Rick Perry is conducting his public defense against his indictment for abuse of power like a political campaign.  His booking on the charges was the occasion for a jaunty and rousing speech and even the mug shot (on which the gag poster above is based) turned out to be a successful photo op.  That mug shot may be the best of all his official portraits.

Perry knows politics, particularly Texas politics, as well as anyone who’s ever lived, which is one reason he’s the longest-serving Texas governor ever.  He seems to be a political animal down to his fingertips, so it’s instinctive with him to turn a fingerprinting session into a campaign event.

Perry is also contemplating another run at the Presidency, so it’s important for him to limit the national public’s perception of the damage from the indictment.  Treating it like a silly gnat that he can swipe away with the flick of a wrist is just the ticket for that.


In the courtroom, it may not be so simple.  Perry is accused of violating a very plain and very Texas sort of law which prohibits an official from using his power to coerce another public servant into taking an action that the other public servant doesn’t want to take.

In the wake of her very public and very humiliating arrest for drunk driving — very drunk driving — Perry tried to get Travis County DA Rosemary Lehmberg (above) to resign.  A lot of people agreed that she should, but she refused to.  So Perry apparently used various implements in his tool box to force her to resign, including a threat to veto funding for a government watchdog agency she headed, a threat he eventually carried through on.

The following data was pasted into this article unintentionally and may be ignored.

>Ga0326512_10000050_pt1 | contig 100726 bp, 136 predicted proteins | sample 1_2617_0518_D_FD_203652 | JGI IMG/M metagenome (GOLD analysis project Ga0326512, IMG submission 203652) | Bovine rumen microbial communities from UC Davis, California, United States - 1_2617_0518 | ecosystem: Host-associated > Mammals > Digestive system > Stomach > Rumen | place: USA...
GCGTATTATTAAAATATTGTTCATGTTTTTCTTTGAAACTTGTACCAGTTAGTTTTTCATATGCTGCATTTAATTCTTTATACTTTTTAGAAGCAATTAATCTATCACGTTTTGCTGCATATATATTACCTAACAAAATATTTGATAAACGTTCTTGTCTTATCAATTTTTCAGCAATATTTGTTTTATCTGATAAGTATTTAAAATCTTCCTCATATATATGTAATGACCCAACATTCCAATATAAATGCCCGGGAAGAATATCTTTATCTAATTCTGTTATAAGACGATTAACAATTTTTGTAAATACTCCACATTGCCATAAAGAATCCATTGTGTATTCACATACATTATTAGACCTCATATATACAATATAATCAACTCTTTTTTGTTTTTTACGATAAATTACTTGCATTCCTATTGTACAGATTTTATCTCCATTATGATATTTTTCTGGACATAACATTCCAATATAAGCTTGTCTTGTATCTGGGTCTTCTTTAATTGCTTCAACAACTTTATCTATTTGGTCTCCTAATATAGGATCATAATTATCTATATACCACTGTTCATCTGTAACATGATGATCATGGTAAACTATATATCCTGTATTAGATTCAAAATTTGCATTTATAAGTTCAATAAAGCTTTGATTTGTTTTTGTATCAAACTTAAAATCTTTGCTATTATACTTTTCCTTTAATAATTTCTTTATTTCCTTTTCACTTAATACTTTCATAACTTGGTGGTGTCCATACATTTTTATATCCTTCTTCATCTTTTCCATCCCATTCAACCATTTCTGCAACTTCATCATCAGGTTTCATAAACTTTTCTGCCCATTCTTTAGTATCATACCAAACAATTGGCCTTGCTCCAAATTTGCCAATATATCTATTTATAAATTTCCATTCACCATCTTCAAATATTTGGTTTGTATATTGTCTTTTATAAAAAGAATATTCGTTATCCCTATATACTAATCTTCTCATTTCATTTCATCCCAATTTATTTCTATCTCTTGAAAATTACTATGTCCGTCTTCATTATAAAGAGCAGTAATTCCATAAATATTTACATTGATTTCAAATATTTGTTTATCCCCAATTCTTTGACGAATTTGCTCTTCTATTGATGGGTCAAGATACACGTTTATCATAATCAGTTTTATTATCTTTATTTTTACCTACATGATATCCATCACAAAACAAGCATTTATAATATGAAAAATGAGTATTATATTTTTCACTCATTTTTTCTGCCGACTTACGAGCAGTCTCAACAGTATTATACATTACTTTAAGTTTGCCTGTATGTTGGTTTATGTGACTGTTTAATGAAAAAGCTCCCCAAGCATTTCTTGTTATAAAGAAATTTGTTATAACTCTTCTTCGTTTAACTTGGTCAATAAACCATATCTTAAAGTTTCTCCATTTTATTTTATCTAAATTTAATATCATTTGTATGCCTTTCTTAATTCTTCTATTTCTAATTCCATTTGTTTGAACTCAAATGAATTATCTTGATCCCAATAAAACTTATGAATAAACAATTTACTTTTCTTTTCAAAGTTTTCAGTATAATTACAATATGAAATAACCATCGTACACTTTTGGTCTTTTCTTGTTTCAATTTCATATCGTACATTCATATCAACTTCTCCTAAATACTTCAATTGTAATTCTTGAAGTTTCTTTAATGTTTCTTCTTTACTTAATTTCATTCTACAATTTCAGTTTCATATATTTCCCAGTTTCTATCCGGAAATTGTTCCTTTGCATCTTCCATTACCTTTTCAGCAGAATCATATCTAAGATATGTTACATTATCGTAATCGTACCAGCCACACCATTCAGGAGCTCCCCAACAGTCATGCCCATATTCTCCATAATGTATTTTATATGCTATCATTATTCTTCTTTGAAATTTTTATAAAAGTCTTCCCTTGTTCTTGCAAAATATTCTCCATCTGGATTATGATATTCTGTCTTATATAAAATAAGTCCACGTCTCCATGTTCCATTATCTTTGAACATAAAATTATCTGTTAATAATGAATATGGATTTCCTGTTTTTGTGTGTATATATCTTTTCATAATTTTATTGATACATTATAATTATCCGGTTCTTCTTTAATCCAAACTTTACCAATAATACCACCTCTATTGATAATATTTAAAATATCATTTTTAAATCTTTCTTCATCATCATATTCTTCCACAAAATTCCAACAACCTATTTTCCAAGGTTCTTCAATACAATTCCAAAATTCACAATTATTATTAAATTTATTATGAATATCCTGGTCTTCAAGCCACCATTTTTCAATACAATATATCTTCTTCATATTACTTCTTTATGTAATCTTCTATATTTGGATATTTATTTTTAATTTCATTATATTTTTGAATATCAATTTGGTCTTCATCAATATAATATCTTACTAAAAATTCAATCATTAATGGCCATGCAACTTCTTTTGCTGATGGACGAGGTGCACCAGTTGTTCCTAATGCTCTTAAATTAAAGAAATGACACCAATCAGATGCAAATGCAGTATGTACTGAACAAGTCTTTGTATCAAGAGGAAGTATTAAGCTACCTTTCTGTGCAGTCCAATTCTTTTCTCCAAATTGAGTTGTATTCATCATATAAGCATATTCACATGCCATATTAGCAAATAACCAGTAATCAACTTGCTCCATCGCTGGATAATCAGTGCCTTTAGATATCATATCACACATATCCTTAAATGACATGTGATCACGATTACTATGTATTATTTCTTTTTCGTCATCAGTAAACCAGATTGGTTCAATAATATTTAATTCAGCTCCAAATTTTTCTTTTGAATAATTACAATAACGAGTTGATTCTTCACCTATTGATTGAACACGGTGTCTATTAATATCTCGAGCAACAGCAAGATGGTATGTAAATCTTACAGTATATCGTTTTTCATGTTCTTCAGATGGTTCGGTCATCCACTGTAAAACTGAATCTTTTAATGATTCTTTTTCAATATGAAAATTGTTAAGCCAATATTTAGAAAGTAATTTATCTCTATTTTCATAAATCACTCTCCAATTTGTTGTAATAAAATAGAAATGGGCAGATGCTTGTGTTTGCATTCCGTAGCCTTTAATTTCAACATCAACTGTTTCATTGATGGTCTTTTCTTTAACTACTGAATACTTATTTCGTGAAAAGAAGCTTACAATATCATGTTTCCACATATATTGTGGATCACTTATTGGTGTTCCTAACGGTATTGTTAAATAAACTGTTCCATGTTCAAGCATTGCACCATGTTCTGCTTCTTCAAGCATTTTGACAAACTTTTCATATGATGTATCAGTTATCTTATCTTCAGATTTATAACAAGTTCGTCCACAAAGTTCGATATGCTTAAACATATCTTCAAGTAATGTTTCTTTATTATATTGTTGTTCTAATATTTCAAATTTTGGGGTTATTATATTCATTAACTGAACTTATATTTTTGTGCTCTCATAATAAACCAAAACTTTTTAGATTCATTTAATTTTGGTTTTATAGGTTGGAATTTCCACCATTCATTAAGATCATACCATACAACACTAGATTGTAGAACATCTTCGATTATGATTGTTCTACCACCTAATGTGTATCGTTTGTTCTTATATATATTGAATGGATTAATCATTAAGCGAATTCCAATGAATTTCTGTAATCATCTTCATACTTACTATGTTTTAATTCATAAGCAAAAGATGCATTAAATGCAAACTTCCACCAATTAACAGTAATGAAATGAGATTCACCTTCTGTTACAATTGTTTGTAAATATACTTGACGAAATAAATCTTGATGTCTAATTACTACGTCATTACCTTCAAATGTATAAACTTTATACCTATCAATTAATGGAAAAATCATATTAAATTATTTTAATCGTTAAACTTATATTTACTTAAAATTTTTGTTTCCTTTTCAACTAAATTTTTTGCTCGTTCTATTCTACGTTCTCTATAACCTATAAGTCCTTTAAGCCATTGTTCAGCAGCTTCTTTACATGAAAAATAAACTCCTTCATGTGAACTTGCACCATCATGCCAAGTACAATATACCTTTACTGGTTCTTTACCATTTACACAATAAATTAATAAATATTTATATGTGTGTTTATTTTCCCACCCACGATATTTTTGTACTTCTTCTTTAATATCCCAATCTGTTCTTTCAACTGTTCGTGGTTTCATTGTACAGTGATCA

Perry knew he would win the public relations battle over his actions, as he largely has, but he failed to take the anti-coercion law into account.  Linking his veto threat specifically to Lehmberg’s resignation was, on the face of it, a clear violation of that law.  Perry may well win the public relations battle over his case and still get convicted of a felony or two.


Perry is like a modern-day John Henry, a man who knows how to drive steel with a hammer better than anyone else, but is baffled by the task of operating a screwdriver.  That bifurcation of skills and perception is the fascination of the man, and will be the fascination of the trial.  He and his legal team will try to bring Perry’s hammer into the courtroom.  The prosecutor will try to turn the jury’s attention towards the mishandled screwdriver.

It will be one of the most interesting political trials since the days of Watergate.


rick perry

Commentators on Rick Perry’s indictment are falling into a pattern — mischaracterizing the charges against him, and then defending him or attacking him on the basis of those mischaracterized charges.  Perry is not charged with using his power, specifically his power of line-item veto, in an irresponsible or unethical way — he’s charged with using those things for the one purpose he’s legally bound by Texas law not to use them for, namely, attempting to coerce a public servant, Rosemary Lehmberg, into taking an action she didn’t want to take and wasn’t legally required to take, resigning from office.

lhs Lehmberg 04

Perry’s motives for doing this are irrelevant.  He may have, as he’s argued, simply wanted to rid the state of an official who’d lost its confidence, due to her problems with alcohol and the law.  He may have, as his opponents have argued, really wanted to replace her with a Travis County DA less liable to tangle with his administration.

Neither of these things are important to the case as a legal matter, and won’t figure into the prosecution’s arguments, which will try to prove that Perry committed a felony or two by attempting to coerce a specific public servant into resigning, which the law forbids.


As a defendant, Perry has in his favor the presumption of innocence, the affection of most of his fellow Texans, and the notion, on both sides of the aisle, that the charges against him are sketchy, punishment for playing hardball politics as usual.  But the law is the law, and a very careful, reportedly non-partisan prosecutor has determined that he broke it.